Tearful Marion Jones Talks to Oprah on TV

(ATR) Marion Jones told talk-show host Oprah Winfrey she had moments in prison "where I felt like my world was over... I'd made such a huge mistake" in the first interview since her release last month.

during day two of the AT&T USA Outdoor Track and Field Championships at Indiana University Track and Field Stadium on June 23, 2006 in Indianapolis, Indiana.
during day two of the AT&T USA Outdoor Track and Field Championships at Indiana University Track and Field Stadium on June 23, 2006 in Indianapolis, Indiana.

Hollow victory: Marion Jones, right, with teammates at the relay medal ceremony in Sydney. Seven years later, Jones and the rest of the team had to surrender their medals. (Getty)(ATR) Marion Jones told talk-show host Oprah Winfrey she had moments in prison "where I felt like my world was over... I'd made such a huge mistake" in the first interview since her release last month.

Yet after serving a six-month sentence for lying to federal investigators, the disgraced U.S. sprinter/long jumper held fast to her contention that she "never knowingly" took a performance-enhancing drug.

Jones blamed her former coach, Trevor Graham, for giving her the banned steroid tetrahydrogestrinone (THG) -- called "the clear" -- and telling her it was a supplement. She blamed herself for being too trusting.

Jones broke down in tears three times during the interview, the last time while reading a letter she had written to her two young children in which she said, "I truly believe that the reason I made the awful mistake and a few thereafter was because I didn't love myself enough to tell the truth."

The one-hour interview aired Wednesday in the United States. "The Oprah Winfrey Show" is syndicated to 212 domestic markets by CBS Television Distribution Group and to 140 countries by CBS Paramount International Television.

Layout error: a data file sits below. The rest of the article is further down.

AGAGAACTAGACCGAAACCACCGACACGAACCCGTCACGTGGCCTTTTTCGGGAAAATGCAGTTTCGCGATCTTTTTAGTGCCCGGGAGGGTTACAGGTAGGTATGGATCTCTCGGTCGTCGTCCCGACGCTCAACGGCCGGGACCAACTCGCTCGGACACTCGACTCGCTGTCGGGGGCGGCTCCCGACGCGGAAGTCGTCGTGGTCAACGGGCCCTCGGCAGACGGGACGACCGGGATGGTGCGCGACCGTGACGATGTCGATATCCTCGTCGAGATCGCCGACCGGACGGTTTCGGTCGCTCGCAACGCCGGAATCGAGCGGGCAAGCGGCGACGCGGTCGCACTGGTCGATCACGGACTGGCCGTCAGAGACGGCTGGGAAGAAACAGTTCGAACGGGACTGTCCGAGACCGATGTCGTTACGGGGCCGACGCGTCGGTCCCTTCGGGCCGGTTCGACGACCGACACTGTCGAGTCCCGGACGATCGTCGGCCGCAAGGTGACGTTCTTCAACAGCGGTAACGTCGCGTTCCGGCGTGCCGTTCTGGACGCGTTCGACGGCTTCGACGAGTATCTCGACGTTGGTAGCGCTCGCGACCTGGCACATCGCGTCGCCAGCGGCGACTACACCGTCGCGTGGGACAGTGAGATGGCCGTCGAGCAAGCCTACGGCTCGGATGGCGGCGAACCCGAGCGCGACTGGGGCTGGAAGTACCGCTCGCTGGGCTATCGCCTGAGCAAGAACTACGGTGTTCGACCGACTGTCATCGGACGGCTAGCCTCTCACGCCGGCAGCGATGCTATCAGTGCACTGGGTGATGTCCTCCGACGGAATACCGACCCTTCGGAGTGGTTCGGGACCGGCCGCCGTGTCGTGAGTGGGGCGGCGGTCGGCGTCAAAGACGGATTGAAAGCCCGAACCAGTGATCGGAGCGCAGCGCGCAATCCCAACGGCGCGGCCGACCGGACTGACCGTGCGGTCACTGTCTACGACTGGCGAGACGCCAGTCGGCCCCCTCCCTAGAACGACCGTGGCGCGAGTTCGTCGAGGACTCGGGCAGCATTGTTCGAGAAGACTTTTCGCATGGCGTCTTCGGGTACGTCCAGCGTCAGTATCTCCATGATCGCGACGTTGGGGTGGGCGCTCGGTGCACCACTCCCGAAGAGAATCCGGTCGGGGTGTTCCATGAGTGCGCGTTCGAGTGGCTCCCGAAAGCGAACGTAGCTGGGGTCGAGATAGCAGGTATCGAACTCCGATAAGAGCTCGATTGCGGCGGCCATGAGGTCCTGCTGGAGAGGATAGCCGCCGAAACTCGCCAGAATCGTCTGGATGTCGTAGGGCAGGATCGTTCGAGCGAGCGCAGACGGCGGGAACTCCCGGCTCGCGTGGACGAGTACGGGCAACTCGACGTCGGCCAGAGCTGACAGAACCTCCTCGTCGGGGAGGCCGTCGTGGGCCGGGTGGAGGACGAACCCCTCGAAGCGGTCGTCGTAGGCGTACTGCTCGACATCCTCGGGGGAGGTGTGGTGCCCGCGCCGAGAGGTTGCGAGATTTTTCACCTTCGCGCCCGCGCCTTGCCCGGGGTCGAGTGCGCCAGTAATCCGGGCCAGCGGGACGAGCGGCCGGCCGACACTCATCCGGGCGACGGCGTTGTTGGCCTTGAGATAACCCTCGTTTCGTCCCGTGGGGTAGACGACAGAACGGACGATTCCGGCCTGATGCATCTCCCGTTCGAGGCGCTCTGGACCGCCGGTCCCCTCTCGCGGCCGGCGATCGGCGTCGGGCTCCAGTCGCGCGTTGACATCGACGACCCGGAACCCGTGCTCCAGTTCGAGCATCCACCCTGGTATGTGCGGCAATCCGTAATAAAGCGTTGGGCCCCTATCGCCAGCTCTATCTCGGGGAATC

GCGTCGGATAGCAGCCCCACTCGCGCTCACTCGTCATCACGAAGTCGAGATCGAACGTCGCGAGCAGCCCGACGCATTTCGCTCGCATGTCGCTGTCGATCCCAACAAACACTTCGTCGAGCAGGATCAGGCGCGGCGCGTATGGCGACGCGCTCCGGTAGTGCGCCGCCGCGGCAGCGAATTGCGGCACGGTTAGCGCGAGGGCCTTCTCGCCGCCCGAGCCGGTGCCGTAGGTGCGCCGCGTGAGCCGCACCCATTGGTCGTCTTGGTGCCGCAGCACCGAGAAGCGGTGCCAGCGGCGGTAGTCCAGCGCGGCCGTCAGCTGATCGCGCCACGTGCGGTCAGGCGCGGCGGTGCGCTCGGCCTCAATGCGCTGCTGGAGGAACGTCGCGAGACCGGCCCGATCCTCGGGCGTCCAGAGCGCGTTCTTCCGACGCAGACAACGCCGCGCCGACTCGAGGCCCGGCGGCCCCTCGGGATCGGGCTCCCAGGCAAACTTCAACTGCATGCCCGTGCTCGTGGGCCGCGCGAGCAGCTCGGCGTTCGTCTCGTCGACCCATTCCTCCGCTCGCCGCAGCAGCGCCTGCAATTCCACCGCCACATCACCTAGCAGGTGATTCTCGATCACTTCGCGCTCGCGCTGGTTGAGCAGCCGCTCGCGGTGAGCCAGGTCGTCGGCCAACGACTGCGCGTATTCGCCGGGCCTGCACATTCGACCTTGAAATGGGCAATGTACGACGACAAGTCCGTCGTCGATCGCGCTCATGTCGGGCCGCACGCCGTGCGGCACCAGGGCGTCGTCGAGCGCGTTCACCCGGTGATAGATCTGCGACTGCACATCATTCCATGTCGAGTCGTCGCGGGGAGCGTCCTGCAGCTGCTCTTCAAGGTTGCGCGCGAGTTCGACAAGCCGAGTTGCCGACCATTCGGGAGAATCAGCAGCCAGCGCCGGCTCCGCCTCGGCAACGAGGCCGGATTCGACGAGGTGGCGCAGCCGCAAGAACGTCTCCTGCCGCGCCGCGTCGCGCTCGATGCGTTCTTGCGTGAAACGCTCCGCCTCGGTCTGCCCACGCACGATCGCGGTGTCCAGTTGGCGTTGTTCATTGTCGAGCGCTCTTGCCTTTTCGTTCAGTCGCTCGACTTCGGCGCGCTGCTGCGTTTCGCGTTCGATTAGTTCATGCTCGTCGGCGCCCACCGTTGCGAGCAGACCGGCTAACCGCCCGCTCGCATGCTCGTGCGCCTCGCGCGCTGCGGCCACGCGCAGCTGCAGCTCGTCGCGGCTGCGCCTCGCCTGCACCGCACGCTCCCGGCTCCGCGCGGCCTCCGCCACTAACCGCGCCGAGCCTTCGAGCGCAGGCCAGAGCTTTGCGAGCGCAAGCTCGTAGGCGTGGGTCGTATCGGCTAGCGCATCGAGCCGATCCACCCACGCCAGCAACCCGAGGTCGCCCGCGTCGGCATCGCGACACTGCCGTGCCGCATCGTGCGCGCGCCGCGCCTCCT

Because she is on probation for two years, Jones had to get permission to travel from her home in Texas to Chicago for the interview, which was held on a living-room set. Unlike most of Winfrey's shows, it was not in front of a live audience.

Winfrey introduced the show by saying Jones went "from Olympic Golden Girl to inmate."

Jones also said she believes she would have won her five Olympic medals at the Sydney Games without any drugs.

"There are moments when I will go through the races in my head quietly, privately and ask myself, 'If you weren't given 'the clear,' do you think you would have won? Do you think you would have beaten everybody?' And I usually answer yes."

But she said there will always be a question mark, which is not fair to anyone involved.

Jones told Winfrey she thought she was taking Vitamin C, Vitamin E, creatine and flaxseed oil, which was actually "the clear." But at the time, she attributed her increased energy on the track after a workout to "hard training and finally getting the supplements working."

"There was never a question in your mind that it would be illegal?" Winfrey asked.

"Never a question," Jones answered.

"That is really hard to believe," Winfrey said.

Jones said it all boiled down to her split-second decision to lie to federal investigators when they showed her a vial of "the clear," a drug developed by Victor Conte at the Bay Area Laboratory Co-operative (BALCO).

Jones said she recognized it as something given to her by her Graham. During the interview, she said she couldn't even remember what supplement Graham told her it was supposed to be. After prodding from Winfrey, she recalled he said it was flaxseed oil.